Do It Yourself Home Projects from Ana White
Woodworking Plans: Do It Yourself Home Projects from Ana White
Greenhouses make a good addition to any garden. They allow you to grow plant varieties that would not be suitable for outside areas, and to prolong the growing season for other species. But for those who first consider setting up a greenhouse in their garden, it may seem scary to know where to start. Here are some tips to get you started.
On sunny days, your greenhouse will warm up well as the sun's rays break through the glass. But you also need other ways to heat for colder times. Electric heaters are easiest to install, but you can also use gas (although this method will require you to emit the greenhouse for smoke. You also need ways to prevent the temperature from getting too high in the greenhouse.) Avoid installing air conditioners for Cooling, as these dry the air. Passive valves or exhaust fans will do the job, or consider building your greenhouse with windows at both ends that can be opened to allow air to flow through.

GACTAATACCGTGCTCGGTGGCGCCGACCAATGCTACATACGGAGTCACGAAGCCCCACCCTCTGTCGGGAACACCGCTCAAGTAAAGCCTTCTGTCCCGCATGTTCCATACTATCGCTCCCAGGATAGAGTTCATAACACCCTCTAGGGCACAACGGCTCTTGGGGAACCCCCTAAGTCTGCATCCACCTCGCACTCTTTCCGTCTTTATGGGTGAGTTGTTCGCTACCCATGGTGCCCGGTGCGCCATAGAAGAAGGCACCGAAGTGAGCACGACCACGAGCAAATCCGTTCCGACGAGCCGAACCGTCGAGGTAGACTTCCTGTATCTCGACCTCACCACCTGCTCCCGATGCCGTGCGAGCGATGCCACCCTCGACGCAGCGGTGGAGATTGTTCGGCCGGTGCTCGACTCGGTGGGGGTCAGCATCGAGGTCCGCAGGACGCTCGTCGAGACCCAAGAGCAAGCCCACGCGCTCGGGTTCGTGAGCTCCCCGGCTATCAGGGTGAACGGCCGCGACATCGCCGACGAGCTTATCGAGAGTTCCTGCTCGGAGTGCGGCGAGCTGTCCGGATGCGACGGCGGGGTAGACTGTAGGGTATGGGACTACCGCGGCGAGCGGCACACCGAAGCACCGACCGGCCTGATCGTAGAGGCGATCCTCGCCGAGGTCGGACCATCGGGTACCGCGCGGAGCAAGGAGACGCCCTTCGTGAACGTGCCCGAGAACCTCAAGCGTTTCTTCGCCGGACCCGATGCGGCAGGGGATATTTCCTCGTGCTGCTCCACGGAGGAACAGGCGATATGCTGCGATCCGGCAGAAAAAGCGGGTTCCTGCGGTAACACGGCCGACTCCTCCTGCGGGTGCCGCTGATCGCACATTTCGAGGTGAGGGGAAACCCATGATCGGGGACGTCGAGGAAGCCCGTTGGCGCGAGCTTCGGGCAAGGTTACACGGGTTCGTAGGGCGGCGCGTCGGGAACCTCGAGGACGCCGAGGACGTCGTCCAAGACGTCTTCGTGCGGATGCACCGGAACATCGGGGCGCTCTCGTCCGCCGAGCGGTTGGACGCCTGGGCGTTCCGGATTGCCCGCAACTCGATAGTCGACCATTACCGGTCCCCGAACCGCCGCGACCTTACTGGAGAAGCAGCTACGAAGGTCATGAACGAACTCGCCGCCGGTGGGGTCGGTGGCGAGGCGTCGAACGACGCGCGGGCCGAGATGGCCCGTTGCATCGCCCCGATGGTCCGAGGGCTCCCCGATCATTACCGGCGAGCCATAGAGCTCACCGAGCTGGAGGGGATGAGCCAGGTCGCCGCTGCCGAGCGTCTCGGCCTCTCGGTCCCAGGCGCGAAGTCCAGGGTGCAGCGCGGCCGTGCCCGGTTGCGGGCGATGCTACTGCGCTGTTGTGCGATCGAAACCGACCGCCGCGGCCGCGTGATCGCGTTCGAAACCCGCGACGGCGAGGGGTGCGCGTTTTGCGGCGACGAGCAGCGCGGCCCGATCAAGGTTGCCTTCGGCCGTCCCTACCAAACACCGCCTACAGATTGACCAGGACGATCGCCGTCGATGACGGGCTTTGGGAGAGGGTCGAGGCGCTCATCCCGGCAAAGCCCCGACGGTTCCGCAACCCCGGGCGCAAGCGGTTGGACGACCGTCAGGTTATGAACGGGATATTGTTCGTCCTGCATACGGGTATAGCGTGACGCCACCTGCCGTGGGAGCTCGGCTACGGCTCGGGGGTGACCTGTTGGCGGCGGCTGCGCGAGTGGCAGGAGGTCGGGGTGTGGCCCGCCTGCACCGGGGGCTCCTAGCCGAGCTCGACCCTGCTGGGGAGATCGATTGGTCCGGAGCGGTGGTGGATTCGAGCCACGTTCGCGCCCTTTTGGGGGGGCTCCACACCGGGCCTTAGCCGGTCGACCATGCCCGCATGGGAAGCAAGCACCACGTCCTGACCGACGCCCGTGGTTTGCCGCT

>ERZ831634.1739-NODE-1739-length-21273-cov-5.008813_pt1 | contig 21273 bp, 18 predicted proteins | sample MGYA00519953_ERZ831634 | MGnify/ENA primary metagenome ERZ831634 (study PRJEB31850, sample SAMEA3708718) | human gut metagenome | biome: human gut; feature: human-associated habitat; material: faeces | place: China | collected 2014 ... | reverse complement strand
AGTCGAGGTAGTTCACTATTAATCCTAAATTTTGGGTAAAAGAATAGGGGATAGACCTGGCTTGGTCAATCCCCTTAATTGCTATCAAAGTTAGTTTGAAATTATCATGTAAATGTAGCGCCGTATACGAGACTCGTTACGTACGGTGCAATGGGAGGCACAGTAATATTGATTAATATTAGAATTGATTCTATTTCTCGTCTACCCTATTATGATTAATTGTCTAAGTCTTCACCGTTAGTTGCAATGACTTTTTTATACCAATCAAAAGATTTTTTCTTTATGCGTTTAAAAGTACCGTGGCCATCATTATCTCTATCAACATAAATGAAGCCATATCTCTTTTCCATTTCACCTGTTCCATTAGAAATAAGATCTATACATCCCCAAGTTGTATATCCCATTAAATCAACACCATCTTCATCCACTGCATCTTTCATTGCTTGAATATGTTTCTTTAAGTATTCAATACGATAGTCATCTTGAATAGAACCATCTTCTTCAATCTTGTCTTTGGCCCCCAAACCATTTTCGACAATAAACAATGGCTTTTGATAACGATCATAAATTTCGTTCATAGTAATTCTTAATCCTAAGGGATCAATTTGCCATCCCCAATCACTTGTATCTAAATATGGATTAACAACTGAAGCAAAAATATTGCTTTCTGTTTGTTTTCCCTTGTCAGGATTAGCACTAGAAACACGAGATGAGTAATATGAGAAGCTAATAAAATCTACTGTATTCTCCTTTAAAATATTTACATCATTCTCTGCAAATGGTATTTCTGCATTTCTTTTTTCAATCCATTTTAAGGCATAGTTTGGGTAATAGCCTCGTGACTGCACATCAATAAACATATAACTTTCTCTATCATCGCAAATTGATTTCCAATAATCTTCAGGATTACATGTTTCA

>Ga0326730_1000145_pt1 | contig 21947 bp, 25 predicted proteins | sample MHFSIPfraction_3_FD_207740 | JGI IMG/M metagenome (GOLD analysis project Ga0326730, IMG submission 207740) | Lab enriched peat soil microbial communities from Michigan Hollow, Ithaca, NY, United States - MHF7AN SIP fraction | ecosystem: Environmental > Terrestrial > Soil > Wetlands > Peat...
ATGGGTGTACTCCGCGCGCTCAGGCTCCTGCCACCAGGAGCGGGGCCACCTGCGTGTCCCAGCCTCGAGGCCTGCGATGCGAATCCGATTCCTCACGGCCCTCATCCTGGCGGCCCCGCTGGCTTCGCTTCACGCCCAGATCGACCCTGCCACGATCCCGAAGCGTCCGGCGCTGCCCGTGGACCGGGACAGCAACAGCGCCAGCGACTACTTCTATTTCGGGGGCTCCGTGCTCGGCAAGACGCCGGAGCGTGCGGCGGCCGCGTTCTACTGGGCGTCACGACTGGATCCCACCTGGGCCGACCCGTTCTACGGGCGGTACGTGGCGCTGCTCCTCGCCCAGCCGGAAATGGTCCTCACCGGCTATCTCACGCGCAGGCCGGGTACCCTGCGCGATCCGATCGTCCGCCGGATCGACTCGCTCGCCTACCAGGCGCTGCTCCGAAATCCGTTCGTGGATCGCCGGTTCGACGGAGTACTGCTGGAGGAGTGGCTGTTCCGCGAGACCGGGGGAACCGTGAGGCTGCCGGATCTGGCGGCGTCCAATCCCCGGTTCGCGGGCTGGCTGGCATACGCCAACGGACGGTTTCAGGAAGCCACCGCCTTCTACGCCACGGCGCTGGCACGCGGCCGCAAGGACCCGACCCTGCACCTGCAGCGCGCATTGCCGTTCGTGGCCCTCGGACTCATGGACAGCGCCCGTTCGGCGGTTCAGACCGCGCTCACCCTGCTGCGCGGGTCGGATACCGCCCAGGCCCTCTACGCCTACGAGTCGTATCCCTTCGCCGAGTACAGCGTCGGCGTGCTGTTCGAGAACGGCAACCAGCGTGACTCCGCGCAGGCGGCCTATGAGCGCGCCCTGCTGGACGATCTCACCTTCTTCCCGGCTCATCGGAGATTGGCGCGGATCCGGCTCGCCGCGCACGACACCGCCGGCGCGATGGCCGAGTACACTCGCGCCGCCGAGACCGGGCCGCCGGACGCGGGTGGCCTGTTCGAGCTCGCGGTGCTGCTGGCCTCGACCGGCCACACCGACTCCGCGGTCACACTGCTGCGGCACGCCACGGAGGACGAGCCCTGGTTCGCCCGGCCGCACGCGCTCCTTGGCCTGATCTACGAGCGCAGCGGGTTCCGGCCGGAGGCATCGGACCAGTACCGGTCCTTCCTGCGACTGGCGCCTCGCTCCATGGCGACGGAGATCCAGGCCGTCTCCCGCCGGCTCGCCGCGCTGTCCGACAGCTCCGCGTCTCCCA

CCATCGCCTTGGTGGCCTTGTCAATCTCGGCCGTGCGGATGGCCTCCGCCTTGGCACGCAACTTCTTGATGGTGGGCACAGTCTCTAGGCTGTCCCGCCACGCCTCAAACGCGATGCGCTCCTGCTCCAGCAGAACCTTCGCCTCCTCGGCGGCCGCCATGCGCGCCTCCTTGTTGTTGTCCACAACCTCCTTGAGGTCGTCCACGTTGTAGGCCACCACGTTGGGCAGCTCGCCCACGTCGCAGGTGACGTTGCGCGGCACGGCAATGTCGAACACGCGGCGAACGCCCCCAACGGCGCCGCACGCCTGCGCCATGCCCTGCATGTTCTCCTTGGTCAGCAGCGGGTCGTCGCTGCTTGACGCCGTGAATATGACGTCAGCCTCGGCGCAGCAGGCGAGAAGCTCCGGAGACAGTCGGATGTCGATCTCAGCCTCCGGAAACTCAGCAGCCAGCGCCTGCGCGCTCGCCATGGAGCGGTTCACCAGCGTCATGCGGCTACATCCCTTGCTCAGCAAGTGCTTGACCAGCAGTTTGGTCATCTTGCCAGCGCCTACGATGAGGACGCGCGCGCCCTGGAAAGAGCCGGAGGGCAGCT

In the winter, the amount of light entering the greenhouse is often not enough, o supports the plants, especially if they are young. Installing fluorescent lights or LED lights over your growing beds helps ensure that they have enough light.
While the exact amount of water needed in your greenhouse varies depending on the plant species you grow and the temperature, plants and growing beds usually grow faster than beds in the garden. So give plants a good soaking when you water. Avoid spraying the foliage too much, as this is a way that the disease can spread between plants.
One of the most important components of the success of your greenhouse curtain is your soil. Most greenhouse trees begin to grow in beds or pots (or a combination of the two). As such, you must have land that drains sufficiently to prevent watering, but also retains moisture so that the water is accessible to the plant roots for access. The soil should preferably be a little acid and essentially contain a lot of organic material. One way to ensure this is to add compost.
Because the soil will not get organic matter - the rich soil surface that is full of nutrients and bacterial activity - from natural sources such as the soil outside, from, for example, leaf litter, animal droplets, decaying plant material, you need to add a good proportion of compost to your growing beds. Some recommendations require as much as one third of your beds to be made from compost. This gives the plants the nutritious growing medium to thrive. Whenever possible, choose an organic fertilizer, or, better yet, start your own compost heap using scrapers in the kitchen and plant clippers from the garden.